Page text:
Latest update: August 27th, 2012
The Santa Monica hotel owner recently found liable by a jury for dozens of counts of anti-Semitic discrimination has issued a press release in which she claims she deplores anti-Semitism. Not only that, but, to replay one of her losing defenses at trial, some of her best friends are Jews. And, she claims, she never did or said the things the jury determined she did.
On August 15, the jury in a discrimination lawsuit returned a verdict against Tehmina Adaya, owner of the Shangri-La Hotel in Santa Monica, finding that she had repeatedly violated the California Civil Rights Act and committed various other acts of discrimination against a group of 18 plaintiffs. The plaintiffs had attended a July, 2010 Friends of the IDF charity fundraiser for a program that sends to summer camp the children of Israeli soldiers who were killed while serving. That charity event was held at the pool area of the Shangri-La Hotel.
According to sworn testimony presented at trial, when the hotel owner saw the FIDF banner and literature, she shouted, “get those [expletive] Jews out of my pool,” at which point her staff forced everyone in the pool with a blue FIDF wristband to get out, took down the FIDF banners and literature, and attempted to remove from the premises all of those attending the pro-Israel charity event.
The Western Region ZOA office planned a public protest to take place on August 26th, in front of the Shangri-La Hotel. The protest was planned, according to Orit Arfa, executive director of that ZOA office, as part of the ZOA’s mandate – “to take stands against anti-Zionism.”
In response to publicity about the protest, a representative for Shangri-La spoke with ZOA leadership. When Adaya agreed to issue a public statement condemning anti-Semitism, announcing donations to two Israeli charities, and hosting a future ZOA pro-Israel event at her hotel, the protest was called off.
“I care deeply about the hurt, anger and misunderstanding that has resulted and I want the Jewish and pro-Israel community to know I condemn anti-Semitism,” Adaya wrote in her press release. She continued, “I pride myself on having close Jewish friends and senior staff, employees representing 12 countries, and we welcome guests from around the world. While I regret I didn’t publicly address this sooner given my belief in my innocence, I support Israel and seek to enhance relationships with people of all backgrounds.”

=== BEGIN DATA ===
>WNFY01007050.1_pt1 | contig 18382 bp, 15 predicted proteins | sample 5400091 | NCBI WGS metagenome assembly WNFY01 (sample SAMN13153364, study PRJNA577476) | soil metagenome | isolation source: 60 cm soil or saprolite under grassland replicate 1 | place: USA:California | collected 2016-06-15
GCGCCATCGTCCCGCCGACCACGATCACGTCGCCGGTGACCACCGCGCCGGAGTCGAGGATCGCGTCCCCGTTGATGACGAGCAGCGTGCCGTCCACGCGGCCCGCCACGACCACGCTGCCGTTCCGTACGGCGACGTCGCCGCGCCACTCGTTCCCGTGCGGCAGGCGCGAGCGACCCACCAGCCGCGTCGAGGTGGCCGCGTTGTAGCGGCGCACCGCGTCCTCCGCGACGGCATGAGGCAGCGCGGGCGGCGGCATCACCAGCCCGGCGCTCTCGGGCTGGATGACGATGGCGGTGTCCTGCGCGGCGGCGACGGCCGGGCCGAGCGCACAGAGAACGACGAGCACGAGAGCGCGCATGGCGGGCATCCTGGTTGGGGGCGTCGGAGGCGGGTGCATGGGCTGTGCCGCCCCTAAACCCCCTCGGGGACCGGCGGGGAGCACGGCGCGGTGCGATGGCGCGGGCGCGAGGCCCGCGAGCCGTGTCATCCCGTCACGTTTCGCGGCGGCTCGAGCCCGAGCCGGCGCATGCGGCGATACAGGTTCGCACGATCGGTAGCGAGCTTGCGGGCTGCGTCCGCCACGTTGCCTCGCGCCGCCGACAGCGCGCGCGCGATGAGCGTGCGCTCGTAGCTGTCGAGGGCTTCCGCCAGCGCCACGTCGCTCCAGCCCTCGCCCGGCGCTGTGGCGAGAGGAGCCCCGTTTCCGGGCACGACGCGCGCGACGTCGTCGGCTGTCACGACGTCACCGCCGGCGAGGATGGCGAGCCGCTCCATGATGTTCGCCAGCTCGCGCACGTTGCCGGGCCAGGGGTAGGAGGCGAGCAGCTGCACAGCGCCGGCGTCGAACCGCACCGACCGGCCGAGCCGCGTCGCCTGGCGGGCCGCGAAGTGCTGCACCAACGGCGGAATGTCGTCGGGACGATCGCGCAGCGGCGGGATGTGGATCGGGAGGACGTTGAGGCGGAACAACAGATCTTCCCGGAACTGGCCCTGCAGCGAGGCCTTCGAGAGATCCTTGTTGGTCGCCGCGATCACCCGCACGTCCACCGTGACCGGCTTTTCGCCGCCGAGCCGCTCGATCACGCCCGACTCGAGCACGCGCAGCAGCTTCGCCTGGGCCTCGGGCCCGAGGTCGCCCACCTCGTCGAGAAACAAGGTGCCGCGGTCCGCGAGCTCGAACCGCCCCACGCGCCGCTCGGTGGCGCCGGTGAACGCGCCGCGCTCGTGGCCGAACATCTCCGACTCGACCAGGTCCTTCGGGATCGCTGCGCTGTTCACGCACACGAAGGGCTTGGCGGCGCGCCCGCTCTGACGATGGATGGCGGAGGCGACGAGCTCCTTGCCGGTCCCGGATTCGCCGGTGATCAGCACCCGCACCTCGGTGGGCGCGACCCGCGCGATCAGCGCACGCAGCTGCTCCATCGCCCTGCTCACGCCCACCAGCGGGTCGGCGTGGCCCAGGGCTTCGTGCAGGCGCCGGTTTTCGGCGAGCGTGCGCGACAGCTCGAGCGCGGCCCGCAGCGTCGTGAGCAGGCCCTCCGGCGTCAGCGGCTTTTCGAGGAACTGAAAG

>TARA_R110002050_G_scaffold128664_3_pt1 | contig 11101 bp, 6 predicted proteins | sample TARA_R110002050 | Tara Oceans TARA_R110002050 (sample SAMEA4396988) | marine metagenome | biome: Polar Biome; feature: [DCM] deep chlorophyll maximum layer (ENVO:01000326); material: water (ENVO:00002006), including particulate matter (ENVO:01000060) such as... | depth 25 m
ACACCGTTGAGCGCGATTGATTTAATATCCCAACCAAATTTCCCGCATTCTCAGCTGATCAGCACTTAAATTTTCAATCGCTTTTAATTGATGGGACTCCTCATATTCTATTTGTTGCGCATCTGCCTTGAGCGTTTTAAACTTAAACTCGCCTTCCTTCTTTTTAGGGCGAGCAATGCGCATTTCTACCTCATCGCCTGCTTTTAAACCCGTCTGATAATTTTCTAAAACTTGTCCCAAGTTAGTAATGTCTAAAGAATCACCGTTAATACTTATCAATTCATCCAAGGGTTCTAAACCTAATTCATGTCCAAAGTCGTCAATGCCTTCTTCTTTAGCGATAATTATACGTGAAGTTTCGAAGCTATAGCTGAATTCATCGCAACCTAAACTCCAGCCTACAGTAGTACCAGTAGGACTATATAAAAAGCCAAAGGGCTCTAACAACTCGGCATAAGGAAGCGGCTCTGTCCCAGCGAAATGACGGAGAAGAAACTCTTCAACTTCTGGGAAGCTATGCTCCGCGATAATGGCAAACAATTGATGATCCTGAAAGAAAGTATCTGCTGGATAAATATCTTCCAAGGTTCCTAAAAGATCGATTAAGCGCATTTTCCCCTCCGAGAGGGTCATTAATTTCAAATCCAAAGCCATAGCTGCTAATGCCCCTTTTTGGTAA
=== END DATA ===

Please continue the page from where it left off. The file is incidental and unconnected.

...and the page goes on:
In addition to sharing what she described as her “sensitivity to Jewish groups and Israel,” Adaya, a jet-setting, multi-millionaire, announced she was donating $3600 each to two Israeli charities, the Koby Mandell Foundation, which supports victims of terrorism, and the Zahal Disabled Veterans Organization.
James Turken, the plaintiffs’ lawyer in the discrimination lawsuit, was not moved by Adaya’s efforts. Although Adaya spent much of her release extolling her sensitivities and trumpeting her donations, she also claimed she had not said and done what the jury determined was the case. What’s more, she mischaracterized what the jury said and found in a way that, at least for legal experts, goes beyond mere spin.
According to her statement, Adaya “never made any disparaging comments to anyone who attended an event here.” That’s true, but no one claimed she had. In fact, on the day the Jews were rounded up and removed from her pool, and throughout the hours-long effort to salvage the event, Adaya refused to talk to or meet with the plaintiffs and only dealt with them through her intermediaries.
But of greater concern to Turken was Adaya’s public relations claim that “While the jury found that the hotel did not have proper business protocols in place, they did not claim or believe she made discriminatory comments to any of the plaintiffs.”
Turken told The Jewish Press: “This is an effort at spin control that ignores reality. The entire proceeding is a public record, as are the verdicts. The jury found multiple violations of the Unruh Act – that is a civil rights act which can only be violated by acts of discrimination. Further, the jury awarded treble damages which are only triggered when there is a finding that a defendant’s actions were “particularly reprehensible.” In addition, Turken explained, “the award of punitive damages was only legally permissible because the jury found Adaya had acted with malice, oppression and fraud.”
About the Author: Lori Lowenthal Marcus is the US correspondent for The Jewish Press. She is a recovered lawyer who previously practiced First Amendment law and taught in Philadelphia-area graduate and law schools.
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